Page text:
Web layout can be maturing, but it’s nonetheless concern to fads,

trends

 

models, and whims.

If we are lucky, who knows, some traits would possibly simply be person pleasant.

So, what’s coming in 2018? Here are some predictions…

(And consider that subscribers can download our User Experience & Interaction Design for Mobile & Web Best Practice Guide)

1. The dying of flat design
In our UX tendencies for 2018, Will Grant of Proteolytic says he hopes “to see the tide turn again against flat layout and a go back to (diffused) visible affordances in UI throughout the board.”

As early as 2014, Co.The design turned into asking “Is flat design already passé?” And this 12 months designers are all speaking approximately drop shadows and gradients once more, the affordances that Grant talks of.

Indeed, a examine by Nielsen Norman Group in 2017 showed that customers took 22% longer to navigate via an ultra-flat layout.

Flat design

2. Video
I’m now not exactly setting my neck on the road in predicting video will be large. It already is. From media websites that are pivoting to video, to extra ephemeral video on social networks, and video in website design – it’s everywhere.

A video, but, stays a piece of a controversial web layout detail to a few UX experts. Especially in e-commerce, it may be visible as a distraction, lumped within the identical class as vehicle carousels (simply study the feedback on a previous article approximately video backgrounds).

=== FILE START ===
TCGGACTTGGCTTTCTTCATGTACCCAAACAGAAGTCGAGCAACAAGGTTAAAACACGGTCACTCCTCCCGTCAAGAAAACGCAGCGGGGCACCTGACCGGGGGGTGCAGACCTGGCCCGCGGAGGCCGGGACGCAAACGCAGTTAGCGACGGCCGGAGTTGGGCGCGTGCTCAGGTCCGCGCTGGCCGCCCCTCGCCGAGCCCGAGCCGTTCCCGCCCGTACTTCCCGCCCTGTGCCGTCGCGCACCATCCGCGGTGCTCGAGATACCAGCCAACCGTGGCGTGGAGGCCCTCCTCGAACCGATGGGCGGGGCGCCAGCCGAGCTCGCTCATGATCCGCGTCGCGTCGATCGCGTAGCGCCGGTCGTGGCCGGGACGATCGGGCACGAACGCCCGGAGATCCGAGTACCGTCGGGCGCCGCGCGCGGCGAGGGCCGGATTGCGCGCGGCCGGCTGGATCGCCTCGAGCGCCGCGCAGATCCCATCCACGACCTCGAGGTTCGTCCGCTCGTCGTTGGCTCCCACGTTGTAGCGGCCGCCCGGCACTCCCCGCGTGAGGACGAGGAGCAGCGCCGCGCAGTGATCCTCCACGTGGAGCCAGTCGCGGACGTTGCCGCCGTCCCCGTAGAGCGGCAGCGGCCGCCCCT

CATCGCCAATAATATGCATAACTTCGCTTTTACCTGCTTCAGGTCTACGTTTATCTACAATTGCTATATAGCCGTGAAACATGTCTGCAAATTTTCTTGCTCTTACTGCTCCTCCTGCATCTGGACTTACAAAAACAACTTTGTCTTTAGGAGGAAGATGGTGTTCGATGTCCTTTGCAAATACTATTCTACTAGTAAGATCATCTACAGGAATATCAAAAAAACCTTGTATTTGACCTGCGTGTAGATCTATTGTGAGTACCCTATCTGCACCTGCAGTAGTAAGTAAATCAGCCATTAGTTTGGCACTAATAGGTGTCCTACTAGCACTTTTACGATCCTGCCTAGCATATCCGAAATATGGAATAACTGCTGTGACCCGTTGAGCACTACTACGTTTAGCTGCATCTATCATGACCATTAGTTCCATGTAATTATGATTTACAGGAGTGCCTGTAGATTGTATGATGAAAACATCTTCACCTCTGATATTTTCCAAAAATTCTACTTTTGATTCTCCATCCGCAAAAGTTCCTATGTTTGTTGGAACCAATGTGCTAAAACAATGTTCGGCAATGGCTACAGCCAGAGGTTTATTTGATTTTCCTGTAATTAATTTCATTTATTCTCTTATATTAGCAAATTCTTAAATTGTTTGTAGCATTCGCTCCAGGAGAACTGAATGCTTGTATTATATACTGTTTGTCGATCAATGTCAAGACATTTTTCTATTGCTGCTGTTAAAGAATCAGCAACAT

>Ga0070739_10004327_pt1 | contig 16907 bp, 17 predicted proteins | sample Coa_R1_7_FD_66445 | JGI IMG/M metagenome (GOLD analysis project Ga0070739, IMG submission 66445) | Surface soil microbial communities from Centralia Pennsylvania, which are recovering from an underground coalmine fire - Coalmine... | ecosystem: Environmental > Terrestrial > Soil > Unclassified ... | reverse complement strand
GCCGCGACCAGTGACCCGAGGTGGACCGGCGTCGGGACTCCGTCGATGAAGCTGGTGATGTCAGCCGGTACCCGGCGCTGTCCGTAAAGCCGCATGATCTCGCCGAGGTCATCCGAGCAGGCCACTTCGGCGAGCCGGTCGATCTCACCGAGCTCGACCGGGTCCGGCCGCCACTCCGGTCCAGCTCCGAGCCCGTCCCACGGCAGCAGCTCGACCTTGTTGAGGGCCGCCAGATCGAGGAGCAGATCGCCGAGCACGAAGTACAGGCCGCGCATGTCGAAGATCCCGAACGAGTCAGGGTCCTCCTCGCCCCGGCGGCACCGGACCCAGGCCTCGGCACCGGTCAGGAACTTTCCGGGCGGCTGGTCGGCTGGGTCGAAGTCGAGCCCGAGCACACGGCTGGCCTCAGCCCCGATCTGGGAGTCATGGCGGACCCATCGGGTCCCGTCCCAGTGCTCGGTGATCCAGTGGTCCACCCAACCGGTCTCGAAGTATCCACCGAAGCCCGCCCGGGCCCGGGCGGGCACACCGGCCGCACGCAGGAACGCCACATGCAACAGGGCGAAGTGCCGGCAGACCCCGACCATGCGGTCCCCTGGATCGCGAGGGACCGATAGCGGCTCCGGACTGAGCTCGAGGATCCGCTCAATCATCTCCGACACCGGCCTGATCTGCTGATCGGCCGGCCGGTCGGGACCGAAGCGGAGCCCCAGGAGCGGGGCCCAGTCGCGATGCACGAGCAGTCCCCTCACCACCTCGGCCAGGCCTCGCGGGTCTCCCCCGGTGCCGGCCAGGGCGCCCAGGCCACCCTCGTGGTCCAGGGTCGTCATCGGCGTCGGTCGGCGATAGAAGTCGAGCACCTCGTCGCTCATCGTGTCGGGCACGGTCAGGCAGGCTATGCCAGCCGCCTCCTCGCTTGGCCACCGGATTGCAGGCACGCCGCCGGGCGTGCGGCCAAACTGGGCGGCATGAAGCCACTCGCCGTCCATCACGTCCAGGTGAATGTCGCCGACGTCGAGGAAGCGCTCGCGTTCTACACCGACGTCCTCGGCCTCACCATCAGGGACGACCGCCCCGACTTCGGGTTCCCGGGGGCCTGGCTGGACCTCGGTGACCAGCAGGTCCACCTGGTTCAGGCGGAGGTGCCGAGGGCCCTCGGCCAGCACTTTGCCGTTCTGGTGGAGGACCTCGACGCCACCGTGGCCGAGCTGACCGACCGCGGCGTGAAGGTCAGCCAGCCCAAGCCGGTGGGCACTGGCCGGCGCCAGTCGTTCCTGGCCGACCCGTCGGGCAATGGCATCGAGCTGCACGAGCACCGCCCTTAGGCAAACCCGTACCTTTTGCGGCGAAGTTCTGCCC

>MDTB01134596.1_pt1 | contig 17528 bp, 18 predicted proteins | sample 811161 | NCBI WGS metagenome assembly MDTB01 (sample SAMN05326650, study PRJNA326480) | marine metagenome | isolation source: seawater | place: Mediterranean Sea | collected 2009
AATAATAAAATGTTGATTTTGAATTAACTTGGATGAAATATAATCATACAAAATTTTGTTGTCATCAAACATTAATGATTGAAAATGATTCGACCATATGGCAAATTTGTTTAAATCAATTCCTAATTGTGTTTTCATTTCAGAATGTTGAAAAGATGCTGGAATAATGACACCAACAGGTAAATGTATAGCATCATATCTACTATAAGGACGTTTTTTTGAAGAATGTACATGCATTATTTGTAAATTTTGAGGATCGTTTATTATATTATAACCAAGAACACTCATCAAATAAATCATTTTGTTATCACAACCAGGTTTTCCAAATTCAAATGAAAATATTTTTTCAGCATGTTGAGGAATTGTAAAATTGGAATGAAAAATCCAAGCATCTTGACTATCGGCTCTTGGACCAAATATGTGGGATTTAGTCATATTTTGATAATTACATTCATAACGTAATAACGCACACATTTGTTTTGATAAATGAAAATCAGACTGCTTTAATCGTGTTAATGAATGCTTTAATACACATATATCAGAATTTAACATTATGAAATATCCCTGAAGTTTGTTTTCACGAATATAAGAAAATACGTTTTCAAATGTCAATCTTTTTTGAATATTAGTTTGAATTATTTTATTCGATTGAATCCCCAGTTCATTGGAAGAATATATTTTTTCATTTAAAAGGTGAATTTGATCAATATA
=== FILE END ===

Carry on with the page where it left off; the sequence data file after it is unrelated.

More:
However,  design as constantly, web the usefulness of video trends 

web

 

on what the iternet site and designer are trying to acquire. I nonetheless consider hero/background video has a place on the laptop – as an example, click on through the GIF beneath to visit the brand new Barbican internet site (launched in late 2017) and I defy you to mention the video heritage doesn’t bring the size and splendor of the Barbican’s architecture.

Barbican

Away from backgrounds, John Moore Williams writing at the web flow blog highlights the application of the <video> HTML element. Williams says:

It can slip seamlessly into the design…

It stays extremely high first-class…

It may be looped to…Repeat for people who need it

Check out the web flow homepage and you could see an instance of this, captured in the GIF underneath. As I scroll underneath the fold, there is a video element displaying me what the software looks like in action. As Moore says, the beauty of video is its ability to “bring complex records” – honestly a top notch device for B2B websites, as an example.

Webflow homepage

3. Subtle scrolling effects

Parallax scrolling has been and gone, with many designers

 

 

recognizing that sluggish load instances and a bad impact on usability constitute too high a rate to pay for the impact.

But that does not imply there can not be joy in scrolling. One of my favorite examples is using a connected history image that doesn’t scroll with the page.

Sticking with the Barbican internet site, you can see an instance under. Okay, it’s perhaps now not the first-class example, given the white textual content is not the perfect to read, however, the impact really has an effect.